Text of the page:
Dutch Street may be just a one-block sliver in New York City’s grid, but it’s now home to 19 Dutch, the Financial District’s newest residential building that is now open for leasing.

The 64-story luxury tower was designed by Gerner Kronick + Valcarcel and features 483 residences, 97 of which are affordable housing, that range from studios to two-bedrooms.

Not only is 19 Dutch FiDi’s newest brand-new residential construction, it’s also the third-largest in the neighborhood, behind only 8 Spruce, which has 899 units, and 2 Gold, which has 650 units; those new constructions were completed in 2012 and 2005, respectively, according to data provided by Downtown Alliance.  

19 Dutch rentals start at $2,615 per month, according to Curbed, which is lower than the average studio rent of $3,153 in the Financial District.


Many of 19 Dutch’s apartments feature floor-to-ceiling windows, oak floors, Bertazzoni appliances and ceramic tiles and quartz counters in the kitchen, as well as in-unit Bosch washers and dryers.

Residents at 19 Dutch will have a wide-array of available amenities, including a 24-hour attended lobby, work lounge with private meeting rooms, a canteen, media center with fireplace, a billiards room, café lounge, demonstration kitchen, children’s playroom, laundry rooms, bike storage and club lounge.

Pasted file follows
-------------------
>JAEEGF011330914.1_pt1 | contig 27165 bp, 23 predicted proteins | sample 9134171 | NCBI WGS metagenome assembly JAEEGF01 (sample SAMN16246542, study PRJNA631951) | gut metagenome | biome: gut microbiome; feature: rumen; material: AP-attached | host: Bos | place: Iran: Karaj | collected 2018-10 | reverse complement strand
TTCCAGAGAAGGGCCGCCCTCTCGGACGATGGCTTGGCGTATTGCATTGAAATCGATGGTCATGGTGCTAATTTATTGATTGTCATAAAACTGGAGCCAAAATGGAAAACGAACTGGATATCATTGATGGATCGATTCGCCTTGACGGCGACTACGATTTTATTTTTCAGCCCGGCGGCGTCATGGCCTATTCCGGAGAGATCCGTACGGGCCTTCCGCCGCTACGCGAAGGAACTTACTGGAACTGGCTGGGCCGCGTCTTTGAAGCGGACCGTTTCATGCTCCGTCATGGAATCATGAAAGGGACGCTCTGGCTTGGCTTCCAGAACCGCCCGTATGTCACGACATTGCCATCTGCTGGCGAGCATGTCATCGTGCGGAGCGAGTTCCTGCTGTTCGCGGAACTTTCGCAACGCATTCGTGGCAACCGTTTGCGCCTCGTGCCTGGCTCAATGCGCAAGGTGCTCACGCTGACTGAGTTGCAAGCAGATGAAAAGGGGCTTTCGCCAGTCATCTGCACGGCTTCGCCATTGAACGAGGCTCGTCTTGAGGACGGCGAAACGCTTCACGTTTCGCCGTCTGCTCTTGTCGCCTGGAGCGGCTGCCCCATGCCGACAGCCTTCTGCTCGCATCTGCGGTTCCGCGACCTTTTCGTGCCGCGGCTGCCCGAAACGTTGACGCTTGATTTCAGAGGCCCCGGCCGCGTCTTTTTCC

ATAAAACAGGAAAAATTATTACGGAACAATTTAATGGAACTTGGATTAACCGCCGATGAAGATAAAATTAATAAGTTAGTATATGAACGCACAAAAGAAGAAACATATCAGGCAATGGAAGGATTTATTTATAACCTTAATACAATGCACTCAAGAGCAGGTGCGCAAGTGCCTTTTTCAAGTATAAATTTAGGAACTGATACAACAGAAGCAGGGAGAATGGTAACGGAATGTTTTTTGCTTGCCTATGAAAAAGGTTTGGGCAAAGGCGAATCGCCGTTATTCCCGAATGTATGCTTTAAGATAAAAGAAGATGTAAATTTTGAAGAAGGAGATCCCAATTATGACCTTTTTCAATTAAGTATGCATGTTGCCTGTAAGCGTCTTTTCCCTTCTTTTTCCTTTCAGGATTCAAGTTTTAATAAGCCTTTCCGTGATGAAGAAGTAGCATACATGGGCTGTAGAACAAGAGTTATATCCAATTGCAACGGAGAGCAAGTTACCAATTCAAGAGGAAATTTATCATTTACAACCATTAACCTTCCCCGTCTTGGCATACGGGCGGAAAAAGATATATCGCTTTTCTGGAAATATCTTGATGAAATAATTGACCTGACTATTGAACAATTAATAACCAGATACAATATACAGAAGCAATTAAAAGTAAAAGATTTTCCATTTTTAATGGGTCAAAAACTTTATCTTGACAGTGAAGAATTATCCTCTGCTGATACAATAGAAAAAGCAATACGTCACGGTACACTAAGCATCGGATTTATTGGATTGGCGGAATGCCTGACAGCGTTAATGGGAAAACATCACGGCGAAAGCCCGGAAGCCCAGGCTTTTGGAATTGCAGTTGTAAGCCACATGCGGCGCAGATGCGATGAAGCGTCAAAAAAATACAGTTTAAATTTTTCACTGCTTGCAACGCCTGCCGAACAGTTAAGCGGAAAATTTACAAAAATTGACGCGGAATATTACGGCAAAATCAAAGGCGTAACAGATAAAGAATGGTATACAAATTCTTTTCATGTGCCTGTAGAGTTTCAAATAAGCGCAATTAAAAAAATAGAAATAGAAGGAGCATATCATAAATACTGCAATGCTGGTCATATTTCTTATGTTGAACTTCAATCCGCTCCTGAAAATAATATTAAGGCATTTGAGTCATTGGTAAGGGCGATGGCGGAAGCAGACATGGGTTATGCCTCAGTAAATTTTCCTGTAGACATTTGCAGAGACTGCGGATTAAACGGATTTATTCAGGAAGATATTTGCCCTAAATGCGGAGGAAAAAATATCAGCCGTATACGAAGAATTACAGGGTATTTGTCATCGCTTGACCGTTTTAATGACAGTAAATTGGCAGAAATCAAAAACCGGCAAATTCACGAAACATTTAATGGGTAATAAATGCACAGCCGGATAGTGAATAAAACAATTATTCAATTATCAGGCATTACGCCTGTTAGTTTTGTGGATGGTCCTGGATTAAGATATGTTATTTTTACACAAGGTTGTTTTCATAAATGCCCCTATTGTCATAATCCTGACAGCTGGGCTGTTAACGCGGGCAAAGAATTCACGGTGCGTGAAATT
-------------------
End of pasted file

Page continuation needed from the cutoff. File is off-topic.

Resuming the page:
19 Dutch also offers a fitness club and terrace with chilled towel service, TRX training, boxing, spinning and yoga and the indoor/outdoor Sky Lounge and terrace gardens on the top floor offers sweeping views of the city.

“We sought out to innovate and create one-of-a-kind, art-directed spaces; from the custom design centric elevator cabs that are Dutch-inspired to the small crafted and elevated details within the apartment corridors — the Dutch is truly in the details,” Colum McCartan, 19 Dutch’s interior designer, told New York Yimby.

The first residents of 19 Dutch will begin moving in on July 1.

"The residential development in Lower Manhattan is geared towards a mix of tenancies — both families and singles, but one trend is clear: New York's oldest neighborhood is one of its youngest," said Jessica Lappin, president of Downtown Alliance, adding that "the median age in Lower Manhattan is 32 — that's five years younger than the whole borough."

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